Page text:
Recoil with the factory approximate rounds was jarring enough to take it out of the learner’s gun category and, by the end of fifty rounds; I had had about as much fun as I could stand. Nevertheless, range performance was gratifying. I began at three and five yards drawing from my duster pocket and firing single-handed point shoulder at the TXTP target and the moved to seven and ten yards where I went to a two handed hold and sighted double action fire. At these short ranges, the quick doubles all landed in an A-Zone spread.

Continuing double action at 15 yards, I widened the group just a bit but continued with solid center mass hits. At 25 yards, I put four out of ten rounds a couple of inches below the center five ring but the hits were still well centered with the other six rounds joining the earlier short range cluster.

While I didn’t do any single action shooting with this revolver, I noticed that the hammer spur is just as accessible as that of the fully exposed Chief’s Special. This is a positive point as I have found that torso hits can be had with the two inch revolvers all the way back to fifty yards when the shooter drops to prone and uses the single action option.

Designed to be carried much-shot little, the BodyGuard and other snubs are capable of effective accuracy well beyond the usual range for defensive shooting. At closer ranges, great speed and tightly centered multiple hits are available to the reasonably experienced shooter.

This appears to beabout the best accuracy I can produce with the 4' revolver--which is tosay, not quite up to the full potential of the gun-loads. During bench shooting,I saw that the gun was printing several inches low at

25 yards. The same wastrue of my earlier five and six inch models. It becomes necessary to cover thedesired point of impact with the sight picture during practical shooting andmakes the revolver suitable for small game hunting at close range only. It alsothrows an important crimp into enjoyable precision bulls eye shooting at theusual distances.

Said limitationsbeing what they are, I set out to explore what of a practical and enjoyablenature might be gleaned from the M&P. When my Model 1905 4thChange came out of the factory at the tail end of the Great Depression, whatformal handgun training that existed leaned heavily toward the techniques ofbulls eye shooting. The gun was extended from a single hand and fired singleaction to take advantage of the light and short trigger pull. In contrast tocurrent practical training the targets were placed at great distance – 20 to25 yards at the shortest and consisted of a primary aiming point somewhatsmaller than the common tea saucer. The cursory nature of most handgun trainingprograms combined with the approximate nature of fixed sight regulation and suchmatters as the expense of ammunition gave rise to such cultural truisms as, 'Can’tnobody hit nothin’ with no pistol! Pistols is inaccrit!'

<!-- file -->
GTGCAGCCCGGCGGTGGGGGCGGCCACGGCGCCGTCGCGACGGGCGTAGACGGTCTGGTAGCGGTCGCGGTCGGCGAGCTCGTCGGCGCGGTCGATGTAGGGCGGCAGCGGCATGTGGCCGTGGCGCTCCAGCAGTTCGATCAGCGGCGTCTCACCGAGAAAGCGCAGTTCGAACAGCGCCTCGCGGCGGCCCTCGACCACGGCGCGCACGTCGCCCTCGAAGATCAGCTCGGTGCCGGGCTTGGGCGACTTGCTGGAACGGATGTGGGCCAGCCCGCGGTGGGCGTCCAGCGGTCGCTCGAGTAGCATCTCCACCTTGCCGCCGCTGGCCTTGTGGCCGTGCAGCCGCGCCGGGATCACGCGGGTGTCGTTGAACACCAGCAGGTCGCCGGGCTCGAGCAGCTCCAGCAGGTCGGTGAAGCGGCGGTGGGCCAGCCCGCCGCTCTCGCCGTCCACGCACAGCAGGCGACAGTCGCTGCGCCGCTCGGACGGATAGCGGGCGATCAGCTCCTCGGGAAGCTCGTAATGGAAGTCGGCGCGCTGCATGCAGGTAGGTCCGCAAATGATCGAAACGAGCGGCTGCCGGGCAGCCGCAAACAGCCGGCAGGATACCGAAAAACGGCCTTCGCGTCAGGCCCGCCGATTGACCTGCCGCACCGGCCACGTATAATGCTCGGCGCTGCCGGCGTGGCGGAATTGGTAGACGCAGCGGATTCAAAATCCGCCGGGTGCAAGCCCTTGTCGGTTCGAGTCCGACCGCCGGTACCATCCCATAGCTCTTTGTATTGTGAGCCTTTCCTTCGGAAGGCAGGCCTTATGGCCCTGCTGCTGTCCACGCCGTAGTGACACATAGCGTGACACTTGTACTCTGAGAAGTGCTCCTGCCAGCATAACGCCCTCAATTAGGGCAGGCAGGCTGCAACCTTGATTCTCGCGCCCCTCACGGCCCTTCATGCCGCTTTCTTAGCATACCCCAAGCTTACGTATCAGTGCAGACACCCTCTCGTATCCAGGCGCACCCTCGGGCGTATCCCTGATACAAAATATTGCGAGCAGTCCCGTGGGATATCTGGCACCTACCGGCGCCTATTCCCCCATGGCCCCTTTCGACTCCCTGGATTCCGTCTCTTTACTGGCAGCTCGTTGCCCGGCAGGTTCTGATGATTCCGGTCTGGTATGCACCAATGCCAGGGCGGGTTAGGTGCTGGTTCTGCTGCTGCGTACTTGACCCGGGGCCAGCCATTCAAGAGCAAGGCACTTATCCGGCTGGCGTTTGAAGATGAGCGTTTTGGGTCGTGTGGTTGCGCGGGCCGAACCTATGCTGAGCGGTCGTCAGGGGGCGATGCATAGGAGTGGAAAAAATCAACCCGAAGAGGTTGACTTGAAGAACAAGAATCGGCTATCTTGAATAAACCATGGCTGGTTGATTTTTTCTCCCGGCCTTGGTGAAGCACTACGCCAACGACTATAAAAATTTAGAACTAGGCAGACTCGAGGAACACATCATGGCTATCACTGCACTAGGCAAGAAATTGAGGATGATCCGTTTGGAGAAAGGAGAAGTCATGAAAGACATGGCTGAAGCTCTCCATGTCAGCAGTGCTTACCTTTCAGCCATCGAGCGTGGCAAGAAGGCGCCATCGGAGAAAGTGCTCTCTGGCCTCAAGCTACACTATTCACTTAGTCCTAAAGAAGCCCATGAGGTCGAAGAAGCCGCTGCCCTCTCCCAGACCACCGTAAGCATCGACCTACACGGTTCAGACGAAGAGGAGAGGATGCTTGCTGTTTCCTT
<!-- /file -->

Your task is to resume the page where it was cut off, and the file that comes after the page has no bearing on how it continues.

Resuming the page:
While few peopleapproached anything like proficiency with the short gun, an enthusiast with amodicum of practice could give the lie to the generally held perspective. Thiswould be particularly true if the bygone shooter was equipped with an M&P.The single action break of under 4 pounds coupled with a double action pull inthe 11 to 12 pound range compares favorably with most service actions of historywhich, more often than not, exhibited single action trigger pulls of six poundsand more and double actions-where present- in the 15-17 pound range.

After using up oneof the TXTP silhouette targets in general familiarization, I set one at 25 yardsand began to shoot 'for the record.' That the historic lack of respectfor the double-action firing mode persisted into the late 1930s was evident inthat the hump-backed hammer at rest obscured much of the rear sight notch. Thishold-over from the double actions of the 19th Century made itnecessary to refine the sight picture after initiation of the DA stroke. Thisproved no real impediment to effective one-handed double action shooting at 25yards. The rounds, launched with a straight--through pull impacted, with oneexception, in the high scoring five ring of the target. I made an earlycorrection to move the group upward and to the right, but even so, the majorityof the shots would have A-Zoned one of the IPSC targets. The overall geometry ofthe revolver and notably a favorable trigger reach contributed to shot breaks abit over the one-second mark. Recoil with the frame-fitting service stocks madeitself known on my thumb joint but did not approach the painful over the courseof several extended shooting sessions. Two-handed twenty-five yard double actionshooting narrowed group size but perhaps not to the degree that might beexpected. In the course of any practice session, I like to do a bit of off-handsingle action shooting trying for precise placement at 25 yards or thereabout. Icombine this with some work on the head segment of the targets when shootingsilhouettes. One- or two-handed single action shooting lands almost all shotssome where in the head or neck region.